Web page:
Broadband subscriptions are up, but too many households are still disconnected

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Over the past four years, the US Census Bureau’s American Community Survey (ACS) has asked households whether they have access to the Internet “using a broadband (high speed) Internet service such as cable, fiber optic, or DSL service…” The answers reveal where subscriptions are ticking up and where gaps persist.

National Broadband Adoption Continues to Rise: Using ACS data from 2013 through 2017, we find that the country has adopted broadband service at growing rates, especially in some metro areas where subscription rates were the lowest. Yet inconsistent growth rates across metro areas confirm that many people are still left in the digital dark—and show just how far broadband performance is from matching other essential infrastructure systems.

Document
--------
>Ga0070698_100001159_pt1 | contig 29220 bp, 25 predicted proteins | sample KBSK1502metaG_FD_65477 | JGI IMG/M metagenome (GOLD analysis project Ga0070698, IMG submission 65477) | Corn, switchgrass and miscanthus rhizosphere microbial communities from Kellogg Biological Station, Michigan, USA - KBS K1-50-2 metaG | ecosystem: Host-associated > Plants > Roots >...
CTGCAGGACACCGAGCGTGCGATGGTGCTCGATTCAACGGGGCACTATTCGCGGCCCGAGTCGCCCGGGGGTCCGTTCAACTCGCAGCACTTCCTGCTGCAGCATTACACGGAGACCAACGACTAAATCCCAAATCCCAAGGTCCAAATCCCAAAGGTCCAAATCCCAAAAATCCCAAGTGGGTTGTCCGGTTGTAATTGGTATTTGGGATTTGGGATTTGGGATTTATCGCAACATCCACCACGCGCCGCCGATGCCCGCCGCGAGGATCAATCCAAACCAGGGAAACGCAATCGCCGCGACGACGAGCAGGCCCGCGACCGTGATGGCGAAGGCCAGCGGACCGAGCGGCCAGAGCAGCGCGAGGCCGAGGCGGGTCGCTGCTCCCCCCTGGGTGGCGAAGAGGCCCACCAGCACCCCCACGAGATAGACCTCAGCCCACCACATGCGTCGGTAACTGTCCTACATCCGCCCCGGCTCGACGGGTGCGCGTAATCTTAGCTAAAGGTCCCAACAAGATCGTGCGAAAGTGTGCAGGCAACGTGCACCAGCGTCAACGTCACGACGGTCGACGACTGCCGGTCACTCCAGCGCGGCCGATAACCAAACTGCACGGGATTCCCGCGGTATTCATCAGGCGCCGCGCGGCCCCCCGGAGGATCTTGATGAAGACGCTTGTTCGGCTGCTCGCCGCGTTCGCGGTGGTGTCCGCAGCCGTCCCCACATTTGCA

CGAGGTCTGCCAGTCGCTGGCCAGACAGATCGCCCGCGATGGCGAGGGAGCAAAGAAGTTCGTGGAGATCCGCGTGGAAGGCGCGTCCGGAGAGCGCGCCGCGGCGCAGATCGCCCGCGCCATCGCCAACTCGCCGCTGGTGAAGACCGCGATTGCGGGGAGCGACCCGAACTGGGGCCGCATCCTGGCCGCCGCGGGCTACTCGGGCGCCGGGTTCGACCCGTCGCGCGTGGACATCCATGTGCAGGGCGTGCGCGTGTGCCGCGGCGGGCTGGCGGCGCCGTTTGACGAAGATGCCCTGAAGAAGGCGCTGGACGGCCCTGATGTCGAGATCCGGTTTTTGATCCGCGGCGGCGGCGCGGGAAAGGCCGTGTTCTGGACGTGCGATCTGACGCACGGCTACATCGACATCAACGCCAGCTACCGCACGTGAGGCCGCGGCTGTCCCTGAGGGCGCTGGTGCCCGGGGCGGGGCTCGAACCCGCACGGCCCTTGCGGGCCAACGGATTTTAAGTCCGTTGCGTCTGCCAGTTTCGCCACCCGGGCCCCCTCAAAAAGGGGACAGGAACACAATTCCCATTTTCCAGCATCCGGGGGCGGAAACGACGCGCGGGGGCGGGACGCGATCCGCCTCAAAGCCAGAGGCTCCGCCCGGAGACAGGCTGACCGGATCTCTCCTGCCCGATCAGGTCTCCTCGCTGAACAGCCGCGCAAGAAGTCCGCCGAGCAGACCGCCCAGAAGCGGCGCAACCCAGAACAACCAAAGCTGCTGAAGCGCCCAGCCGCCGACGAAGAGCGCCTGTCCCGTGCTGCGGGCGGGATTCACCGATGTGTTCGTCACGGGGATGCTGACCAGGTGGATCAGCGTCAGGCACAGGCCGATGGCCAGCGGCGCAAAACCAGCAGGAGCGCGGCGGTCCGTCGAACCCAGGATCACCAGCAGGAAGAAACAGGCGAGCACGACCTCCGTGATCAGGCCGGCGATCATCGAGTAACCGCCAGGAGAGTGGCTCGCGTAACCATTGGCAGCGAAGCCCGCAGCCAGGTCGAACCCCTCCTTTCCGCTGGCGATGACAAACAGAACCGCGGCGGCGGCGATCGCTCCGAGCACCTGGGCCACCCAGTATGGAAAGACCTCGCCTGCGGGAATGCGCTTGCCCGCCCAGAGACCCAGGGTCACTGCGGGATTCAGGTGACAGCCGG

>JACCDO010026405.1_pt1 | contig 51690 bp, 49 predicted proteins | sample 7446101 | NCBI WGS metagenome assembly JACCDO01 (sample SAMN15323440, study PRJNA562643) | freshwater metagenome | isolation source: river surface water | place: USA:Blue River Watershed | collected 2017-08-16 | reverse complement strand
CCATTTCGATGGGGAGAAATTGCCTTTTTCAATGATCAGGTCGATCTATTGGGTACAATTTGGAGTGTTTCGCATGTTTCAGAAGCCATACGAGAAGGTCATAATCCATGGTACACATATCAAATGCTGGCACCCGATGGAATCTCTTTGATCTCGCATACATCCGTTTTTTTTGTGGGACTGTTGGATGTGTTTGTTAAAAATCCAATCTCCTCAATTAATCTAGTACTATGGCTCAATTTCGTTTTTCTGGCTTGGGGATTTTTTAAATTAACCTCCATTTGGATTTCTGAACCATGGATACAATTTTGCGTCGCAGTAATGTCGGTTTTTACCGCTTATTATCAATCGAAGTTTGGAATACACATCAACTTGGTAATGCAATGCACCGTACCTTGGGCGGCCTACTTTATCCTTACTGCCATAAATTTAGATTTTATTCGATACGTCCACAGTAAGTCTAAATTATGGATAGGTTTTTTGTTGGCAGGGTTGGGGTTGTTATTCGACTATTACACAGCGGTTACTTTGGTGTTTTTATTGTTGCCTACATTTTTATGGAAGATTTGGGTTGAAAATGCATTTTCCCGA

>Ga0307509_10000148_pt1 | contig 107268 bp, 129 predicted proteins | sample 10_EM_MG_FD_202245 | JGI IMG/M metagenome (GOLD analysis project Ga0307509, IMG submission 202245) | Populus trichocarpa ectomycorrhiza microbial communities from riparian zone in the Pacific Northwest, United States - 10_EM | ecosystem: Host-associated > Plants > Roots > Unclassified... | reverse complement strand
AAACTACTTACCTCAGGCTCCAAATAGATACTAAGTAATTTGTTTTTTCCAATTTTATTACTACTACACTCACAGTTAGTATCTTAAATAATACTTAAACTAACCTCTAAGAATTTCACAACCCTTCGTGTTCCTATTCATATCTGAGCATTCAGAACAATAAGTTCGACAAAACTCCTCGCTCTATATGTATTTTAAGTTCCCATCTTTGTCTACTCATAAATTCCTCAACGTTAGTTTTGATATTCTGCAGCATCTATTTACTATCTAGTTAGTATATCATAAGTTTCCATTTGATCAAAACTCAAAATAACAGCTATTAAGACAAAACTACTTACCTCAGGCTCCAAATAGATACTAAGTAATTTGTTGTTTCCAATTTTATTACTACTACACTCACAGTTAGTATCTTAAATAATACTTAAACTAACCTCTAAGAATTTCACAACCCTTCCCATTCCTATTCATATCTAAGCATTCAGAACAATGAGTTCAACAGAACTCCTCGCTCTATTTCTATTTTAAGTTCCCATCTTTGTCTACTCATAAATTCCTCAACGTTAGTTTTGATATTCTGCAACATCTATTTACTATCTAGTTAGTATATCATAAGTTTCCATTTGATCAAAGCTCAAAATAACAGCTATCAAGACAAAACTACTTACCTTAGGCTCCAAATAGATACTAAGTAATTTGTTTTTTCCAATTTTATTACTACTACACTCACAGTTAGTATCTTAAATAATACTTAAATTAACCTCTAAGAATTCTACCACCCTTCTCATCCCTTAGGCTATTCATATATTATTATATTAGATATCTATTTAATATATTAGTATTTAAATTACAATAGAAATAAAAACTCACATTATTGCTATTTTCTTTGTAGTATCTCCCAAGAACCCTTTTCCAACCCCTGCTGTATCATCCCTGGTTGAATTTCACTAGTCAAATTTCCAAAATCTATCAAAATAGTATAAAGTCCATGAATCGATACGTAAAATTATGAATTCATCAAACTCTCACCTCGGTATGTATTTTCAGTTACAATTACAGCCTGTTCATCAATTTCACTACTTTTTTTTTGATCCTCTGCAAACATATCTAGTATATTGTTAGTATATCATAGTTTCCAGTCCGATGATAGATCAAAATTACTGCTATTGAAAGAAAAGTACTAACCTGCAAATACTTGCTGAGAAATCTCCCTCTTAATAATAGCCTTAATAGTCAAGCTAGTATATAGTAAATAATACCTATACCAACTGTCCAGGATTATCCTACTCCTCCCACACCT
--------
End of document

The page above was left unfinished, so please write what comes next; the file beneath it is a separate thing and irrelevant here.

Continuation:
Lagging Metro Areas Are Catching Up: Across the 100 largest metro areas, the picture looks similar, with broadband adoption rising from 74.8 percent in 2013 to 85.8 percent in 2017. While almost all of these metro areas saw a statistically significant increase in broadband adoption, the gains did not occur evenly. In fact, metro areas with the lowest adoption rates in 2013 tended to see the largest gains over the last four years.

Work Remains for Local Leaders: It’s going to take more policy reforms, pricing assistance, and community engagement to reach the digitally underserved. December 2018, we’ll get the first five-year broadband estimates at the census tract level, meaning we can see how broadband adoption differs across neighborhoods. For now, though, there is reason to be optimistic. The gains we’ve seen in broadband adoption over the past four years are significant. They will have positive impacts on millions of households that are now reliably connected to the Internet, and further strengthen our country’s essential digital foundation. Because America’s economic and social connections are increasingly occurring online, the time to make widespread broadband a priority is now.

Broadband subscriptions are up, but too many households are still disconnected